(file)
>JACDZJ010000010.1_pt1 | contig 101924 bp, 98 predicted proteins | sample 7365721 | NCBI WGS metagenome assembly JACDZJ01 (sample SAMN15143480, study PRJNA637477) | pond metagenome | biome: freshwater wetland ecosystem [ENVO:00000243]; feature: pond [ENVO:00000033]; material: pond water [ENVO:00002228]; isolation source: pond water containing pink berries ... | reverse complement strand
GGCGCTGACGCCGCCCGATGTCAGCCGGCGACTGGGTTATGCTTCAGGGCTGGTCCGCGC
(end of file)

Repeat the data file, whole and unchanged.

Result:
>JACDZJ010000010.1_pt1 | contig 101924 bp, 98 predicted proteins | sample 7365721 | NCBI WGS metagenome assembly JACDZJ01 (sample SAMN15143480, study PRJNA637477) | pond metagenome | biome: freshwater wetland ecosystem [ENVO:00000243]; feature: pond [ENVO:00000033]; material: pond water [ENVO:00002228]; isolation source: pond water containing pink berries ... | reverse complement strand
GGCGCTGACGCCGCCCGATGTCAGCCGGCGACTGGGTTATGCTTCAGGGCTGGTCCGCGC